Boulevard Rule

Maryland has a boulevard rule that applies in determining who is at fault in some traffic accidents. The boulevard rule applies to crashes that occur at intersections. The boulevard rule requires that a vehicle entering onto a main road from a smaller road, parking lot or alley, must yield to all traffic that is on the main road. It also requires the driver entering the main road or “boulevard” to wait until there is enough room to safely merge and get up to speed before entering the boulevard.

Under the boulevard rule, the driver on the main road is sometimes called the “favored” driver and the driver on the side road is referred to as the “unfavored” driver. The boulevard rule creates a presumption that in a motor vehicle crash that the unfavored driver was at fault and the favored driver was not at fault. The rule gives a preference to drivers already driving on a roadway over those entering or crossing the roadway. This makes it possible to drive on the highway without having to slow down for every intersection or entrance.

The favored driver has the right to assume that an unfavored driver will stop and yield the right of way. Thus, a favored driver is not required to stop or slow down at the intersection. In most circumstances, a favored driver’s speed or straddling of the center line will not be sufficient to be deemed the proximate cause of a crash, but in a few cases, it has been held for the jury to decide whether excessive speed was the cause of a crash.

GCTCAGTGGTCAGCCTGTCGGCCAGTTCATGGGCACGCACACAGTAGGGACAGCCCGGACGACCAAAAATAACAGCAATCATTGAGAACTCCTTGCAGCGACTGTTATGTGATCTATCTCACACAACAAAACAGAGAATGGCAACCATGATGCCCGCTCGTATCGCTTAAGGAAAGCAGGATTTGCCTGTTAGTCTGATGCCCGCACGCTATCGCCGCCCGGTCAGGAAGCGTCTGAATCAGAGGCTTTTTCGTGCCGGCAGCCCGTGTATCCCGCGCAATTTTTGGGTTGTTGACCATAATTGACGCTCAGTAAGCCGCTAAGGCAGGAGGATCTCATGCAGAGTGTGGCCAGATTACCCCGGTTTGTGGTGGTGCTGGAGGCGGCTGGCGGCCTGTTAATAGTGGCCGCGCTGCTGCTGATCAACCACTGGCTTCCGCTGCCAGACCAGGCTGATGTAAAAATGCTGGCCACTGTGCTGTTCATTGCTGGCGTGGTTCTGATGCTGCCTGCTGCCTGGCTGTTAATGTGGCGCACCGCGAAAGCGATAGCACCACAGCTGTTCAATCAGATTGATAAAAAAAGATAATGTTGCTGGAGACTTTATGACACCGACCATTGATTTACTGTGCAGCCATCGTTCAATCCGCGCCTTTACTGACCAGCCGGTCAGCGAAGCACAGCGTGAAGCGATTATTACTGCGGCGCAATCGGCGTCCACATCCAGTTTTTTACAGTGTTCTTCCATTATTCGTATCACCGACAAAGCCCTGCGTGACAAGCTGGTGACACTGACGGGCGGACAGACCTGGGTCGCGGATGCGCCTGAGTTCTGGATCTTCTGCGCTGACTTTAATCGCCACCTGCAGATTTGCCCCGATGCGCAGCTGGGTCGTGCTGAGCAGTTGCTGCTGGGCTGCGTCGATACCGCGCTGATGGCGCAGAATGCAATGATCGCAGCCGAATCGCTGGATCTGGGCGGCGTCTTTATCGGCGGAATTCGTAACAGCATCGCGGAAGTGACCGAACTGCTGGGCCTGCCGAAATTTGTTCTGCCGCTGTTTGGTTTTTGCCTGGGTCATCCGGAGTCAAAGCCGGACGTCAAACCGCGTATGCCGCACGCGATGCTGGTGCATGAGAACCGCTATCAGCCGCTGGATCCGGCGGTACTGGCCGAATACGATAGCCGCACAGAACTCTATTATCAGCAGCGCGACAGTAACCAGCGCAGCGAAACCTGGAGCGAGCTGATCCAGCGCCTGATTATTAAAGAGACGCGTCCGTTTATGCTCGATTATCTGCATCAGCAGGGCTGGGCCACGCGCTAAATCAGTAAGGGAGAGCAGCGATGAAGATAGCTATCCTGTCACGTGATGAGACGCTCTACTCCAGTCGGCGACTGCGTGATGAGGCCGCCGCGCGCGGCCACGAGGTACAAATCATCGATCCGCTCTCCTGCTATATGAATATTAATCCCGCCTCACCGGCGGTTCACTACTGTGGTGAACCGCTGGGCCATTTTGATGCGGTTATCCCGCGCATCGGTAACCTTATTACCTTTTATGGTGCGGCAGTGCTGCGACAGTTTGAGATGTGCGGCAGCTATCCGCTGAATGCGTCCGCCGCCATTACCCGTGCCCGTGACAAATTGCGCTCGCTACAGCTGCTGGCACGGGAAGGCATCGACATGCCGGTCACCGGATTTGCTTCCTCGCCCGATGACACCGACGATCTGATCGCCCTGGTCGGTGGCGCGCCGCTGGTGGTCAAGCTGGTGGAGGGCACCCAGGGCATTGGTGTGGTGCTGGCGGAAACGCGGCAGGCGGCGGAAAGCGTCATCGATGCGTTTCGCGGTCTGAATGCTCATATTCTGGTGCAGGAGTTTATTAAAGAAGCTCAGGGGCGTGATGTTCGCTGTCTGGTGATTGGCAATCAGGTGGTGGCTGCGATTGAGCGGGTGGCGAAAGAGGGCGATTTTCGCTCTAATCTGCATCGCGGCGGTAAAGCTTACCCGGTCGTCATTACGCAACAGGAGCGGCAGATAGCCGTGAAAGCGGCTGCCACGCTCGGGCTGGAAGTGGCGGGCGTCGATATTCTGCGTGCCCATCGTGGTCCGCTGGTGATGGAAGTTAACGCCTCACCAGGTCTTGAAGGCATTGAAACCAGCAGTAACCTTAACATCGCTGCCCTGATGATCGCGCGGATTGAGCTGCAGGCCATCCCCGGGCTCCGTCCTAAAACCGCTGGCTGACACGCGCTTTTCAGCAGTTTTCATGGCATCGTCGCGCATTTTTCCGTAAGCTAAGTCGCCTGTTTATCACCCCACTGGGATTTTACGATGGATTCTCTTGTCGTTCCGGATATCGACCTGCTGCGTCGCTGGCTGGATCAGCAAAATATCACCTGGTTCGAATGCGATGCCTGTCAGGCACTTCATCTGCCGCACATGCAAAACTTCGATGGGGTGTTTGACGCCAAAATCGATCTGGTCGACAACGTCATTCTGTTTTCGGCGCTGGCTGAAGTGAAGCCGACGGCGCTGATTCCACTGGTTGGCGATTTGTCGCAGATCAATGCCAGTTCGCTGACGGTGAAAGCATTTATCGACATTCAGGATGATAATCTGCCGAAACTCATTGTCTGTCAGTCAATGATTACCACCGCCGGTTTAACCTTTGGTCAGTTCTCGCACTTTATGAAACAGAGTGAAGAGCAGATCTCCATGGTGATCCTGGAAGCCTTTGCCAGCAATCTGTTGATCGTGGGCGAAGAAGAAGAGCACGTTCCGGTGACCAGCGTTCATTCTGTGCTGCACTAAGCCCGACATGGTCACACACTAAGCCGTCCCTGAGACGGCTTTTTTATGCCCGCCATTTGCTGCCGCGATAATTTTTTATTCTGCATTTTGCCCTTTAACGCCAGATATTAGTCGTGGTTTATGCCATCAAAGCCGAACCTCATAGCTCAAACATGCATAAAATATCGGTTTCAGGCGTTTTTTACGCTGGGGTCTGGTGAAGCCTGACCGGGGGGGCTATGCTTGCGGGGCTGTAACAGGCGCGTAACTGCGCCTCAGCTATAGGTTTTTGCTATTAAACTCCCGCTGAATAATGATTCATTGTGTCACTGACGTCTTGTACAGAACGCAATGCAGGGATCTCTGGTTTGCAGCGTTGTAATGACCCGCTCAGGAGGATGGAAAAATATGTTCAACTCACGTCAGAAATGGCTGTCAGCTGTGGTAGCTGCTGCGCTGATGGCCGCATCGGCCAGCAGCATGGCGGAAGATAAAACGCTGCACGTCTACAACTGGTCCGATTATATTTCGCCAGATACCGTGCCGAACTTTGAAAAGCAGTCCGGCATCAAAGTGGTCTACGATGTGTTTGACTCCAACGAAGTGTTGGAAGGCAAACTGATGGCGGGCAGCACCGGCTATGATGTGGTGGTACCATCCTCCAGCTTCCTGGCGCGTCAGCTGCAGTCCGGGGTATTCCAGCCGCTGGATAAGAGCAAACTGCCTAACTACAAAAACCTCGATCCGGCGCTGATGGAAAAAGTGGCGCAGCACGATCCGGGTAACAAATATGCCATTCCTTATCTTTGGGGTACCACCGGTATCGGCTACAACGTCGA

For practical circumstances, the boulevard rule means that a driver who pulls out into traffic and is struck is presumed negligent. If the driver is hit by a vehicle on the boulevard, even if the boulevard-vehicle’s driver was speeding, the driver pulling out cannot recover. The purpose of the boulevard rule is to promote the free flow of traffic and ensure the safety of motorists. The boulevard rule, however, is not absolute. The boulevard rule will not provide a defense if the favored driver was driving unlawfully, and the unlawful behavior was the proximate cause of the accident.